What’s in a Label?
You can drive to the store, park your SUV, load a grocery cart with soda pop, candy bars, potato chips, and juice in the box, while sporting the latest and most fashionable outfit and still claim to be “green”, “organic” or “sustainable”. The marketplace that continues to engulf our everyday lives has certainly caught on to the rising demand for a more natural lifestyle. What started with a search to define food grown without chemicals in a more earth and health-friendly manner has ballooned into a whirlwind of green labeling. The issue now is, with the words organic, green, natural, sustainable, healthy and eco-friendly plastered across millions of products, how do you distinguish the true ground breakers from the impostors?
Solving this question was the topic of the most recent Sustainable Foods Summit in San Francisco. The Sustainable Foods Summit is a series of meetings bringing together leaders in the sustainable food industry to discuss top issues concerning sustainability and eco-labeling. Full Circle’s Frank Paganelli had the fortunate opportunity to attend this round of discussions, focused primarily on what role labels play in the food industry.
In an industry that is looking more and more towards the triple bottom line (taking ecological and social performance, not just financial performance into account) do labels already in place address sustainability from both the business and consumer perspectives? Or, is there a market for a new labeling system that certifies the sustainable business practices coming into play? Frank was thoroughly impressed by the number of respectable companies who came together to address these questions and assert a common goal. In our evolving food system it is a necessity to measure impact, socially, ecologically, locally, abroad and upon all employees in order to create a mission, metrics and labeling system that ensures all measures are properly accounted for and communicated to consumers.
“The fact that so many companies are making the triple bottom line their mission, and numbers are growing, must signify the beginning of a revolution,” said Frank.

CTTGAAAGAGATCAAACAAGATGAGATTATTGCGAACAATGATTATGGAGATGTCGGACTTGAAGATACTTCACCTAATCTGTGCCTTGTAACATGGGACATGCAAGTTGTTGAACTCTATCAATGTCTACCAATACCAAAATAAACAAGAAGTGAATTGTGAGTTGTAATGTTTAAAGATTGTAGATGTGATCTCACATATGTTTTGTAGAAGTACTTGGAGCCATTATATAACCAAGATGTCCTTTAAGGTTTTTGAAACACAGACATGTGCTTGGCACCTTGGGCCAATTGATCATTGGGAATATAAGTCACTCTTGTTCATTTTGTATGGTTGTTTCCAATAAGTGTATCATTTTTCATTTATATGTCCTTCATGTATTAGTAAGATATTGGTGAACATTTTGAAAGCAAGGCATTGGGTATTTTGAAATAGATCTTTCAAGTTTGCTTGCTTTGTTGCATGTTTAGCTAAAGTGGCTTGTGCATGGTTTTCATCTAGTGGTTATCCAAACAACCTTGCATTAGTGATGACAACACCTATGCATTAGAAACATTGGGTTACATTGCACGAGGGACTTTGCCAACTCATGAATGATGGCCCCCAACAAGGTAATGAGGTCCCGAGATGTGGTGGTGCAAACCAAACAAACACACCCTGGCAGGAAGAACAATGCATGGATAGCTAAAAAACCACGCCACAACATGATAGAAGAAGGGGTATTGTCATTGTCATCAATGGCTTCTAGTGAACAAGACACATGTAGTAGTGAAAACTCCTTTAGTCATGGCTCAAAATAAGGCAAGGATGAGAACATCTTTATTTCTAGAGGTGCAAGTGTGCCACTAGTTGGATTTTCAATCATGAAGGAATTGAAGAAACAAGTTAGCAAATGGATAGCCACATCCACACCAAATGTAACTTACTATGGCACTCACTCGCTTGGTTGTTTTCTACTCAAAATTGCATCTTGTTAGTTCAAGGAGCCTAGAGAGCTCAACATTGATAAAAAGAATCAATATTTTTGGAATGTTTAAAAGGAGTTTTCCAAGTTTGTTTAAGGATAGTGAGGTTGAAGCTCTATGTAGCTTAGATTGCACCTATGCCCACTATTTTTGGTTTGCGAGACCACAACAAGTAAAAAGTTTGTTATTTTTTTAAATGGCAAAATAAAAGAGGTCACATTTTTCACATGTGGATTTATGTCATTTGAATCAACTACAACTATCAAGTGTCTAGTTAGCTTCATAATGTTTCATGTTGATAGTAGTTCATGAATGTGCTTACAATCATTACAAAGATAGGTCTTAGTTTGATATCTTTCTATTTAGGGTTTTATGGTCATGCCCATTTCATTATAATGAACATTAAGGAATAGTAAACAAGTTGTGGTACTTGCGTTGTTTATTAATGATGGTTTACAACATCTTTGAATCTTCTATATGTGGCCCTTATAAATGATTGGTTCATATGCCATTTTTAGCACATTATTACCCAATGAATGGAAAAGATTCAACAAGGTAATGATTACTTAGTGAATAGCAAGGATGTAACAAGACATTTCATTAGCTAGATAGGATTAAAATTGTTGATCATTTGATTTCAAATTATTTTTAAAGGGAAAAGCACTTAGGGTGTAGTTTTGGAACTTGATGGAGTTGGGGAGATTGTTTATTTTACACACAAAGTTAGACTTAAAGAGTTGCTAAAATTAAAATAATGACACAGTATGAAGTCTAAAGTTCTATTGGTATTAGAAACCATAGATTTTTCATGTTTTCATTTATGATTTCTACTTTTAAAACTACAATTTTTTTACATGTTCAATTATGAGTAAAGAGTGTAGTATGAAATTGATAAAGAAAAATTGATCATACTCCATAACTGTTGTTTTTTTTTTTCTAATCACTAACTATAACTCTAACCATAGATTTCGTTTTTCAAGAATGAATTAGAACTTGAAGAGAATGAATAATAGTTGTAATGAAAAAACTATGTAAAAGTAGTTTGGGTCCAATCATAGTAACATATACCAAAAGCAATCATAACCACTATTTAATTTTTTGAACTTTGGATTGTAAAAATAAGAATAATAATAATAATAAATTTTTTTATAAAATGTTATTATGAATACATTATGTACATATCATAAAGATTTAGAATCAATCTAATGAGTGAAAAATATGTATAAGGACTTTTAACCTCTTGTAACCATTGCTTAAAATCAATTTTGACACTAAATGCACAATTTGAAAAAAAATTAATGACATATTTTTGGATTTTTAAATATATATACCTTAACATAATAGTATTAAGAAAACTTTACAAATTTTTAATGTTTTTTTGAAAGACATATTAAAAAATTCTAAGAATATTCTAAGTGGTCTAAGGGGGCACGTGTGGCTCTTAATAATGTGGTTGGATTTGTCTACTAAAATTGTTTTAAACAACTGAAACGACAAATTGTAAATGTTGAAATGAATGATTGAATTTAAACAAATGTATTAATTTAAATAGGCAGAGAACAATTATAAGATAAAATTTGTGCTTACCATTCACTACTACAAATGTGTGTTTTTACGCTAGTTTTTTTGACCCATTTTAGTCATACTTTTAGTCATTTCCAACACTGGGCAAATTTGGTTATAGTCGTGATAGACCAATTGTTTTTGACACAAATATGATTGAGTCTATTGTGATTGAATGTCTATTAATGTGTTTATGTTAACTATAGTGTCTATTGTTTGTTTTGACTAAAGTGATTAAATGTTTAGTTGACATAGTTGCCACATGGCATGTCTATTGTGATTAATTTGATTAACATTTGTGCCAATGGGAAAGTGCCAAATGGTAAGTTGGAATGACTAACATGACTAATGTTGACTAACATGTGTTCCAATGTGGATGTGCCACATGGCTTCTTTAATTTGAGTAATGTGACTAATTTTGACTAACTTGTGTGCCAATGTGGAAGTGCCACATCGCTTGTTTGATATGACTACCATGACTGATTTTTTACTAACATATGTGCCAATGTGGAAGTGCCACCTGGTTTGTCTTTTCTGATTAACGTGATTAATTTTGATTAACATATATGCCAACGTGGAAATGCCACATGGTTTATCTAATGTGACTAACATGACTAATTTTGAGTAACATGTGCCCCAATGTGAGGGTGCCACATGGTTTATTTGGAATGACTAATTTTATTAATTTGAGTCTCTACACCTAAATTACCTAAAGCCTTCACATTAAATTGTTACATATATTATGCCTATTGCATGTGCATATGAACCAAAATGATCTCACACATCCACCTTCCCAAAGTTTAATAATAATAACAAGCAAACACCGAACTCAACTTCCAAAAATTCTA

The biggest question to address, Frank explained, is how to certify what you are doing as a company. Numerous bodies and organizations such as the Food Alliance and the Stewardship Index are already in action, but does creating individual mission metrics for your own corporation make more sense and allow you to set higher standards? At Full Circle sustainability initiatives are well in place; rooted beneath the company from the very beginning, but without labels to quantify success. To start, Frank has returned from the summit with goals for the upcoming year that will help measure and certify Full Circle’s actions. Measures such as the carbon emissions saved, land conservation, community education and food bank donations.
Companies such as Stone Bird Flour, Honest Tea, Organic Valley, Theo Chocolate and Strauss Valley Creamery have set high standards in the industry and are bounding ahead with new goals and labels to ensure consumers are well informed about the product they are purchasing. Positive energy and motivation is coming from all directions as the food industry revolution continues to evolve. For Full Circle, Frank noted, it is important to work ahead of the mainstream and continue to make progress, not just with new ways of labeling and ensuring products and services, but with every bite of quality food made available to a growing number of conscious individuals.
Learn more about the Sustainable Foods Summit and take part as a consumer to ensure the companies you support are upholding their claims and making progress to create a more sustainable food system.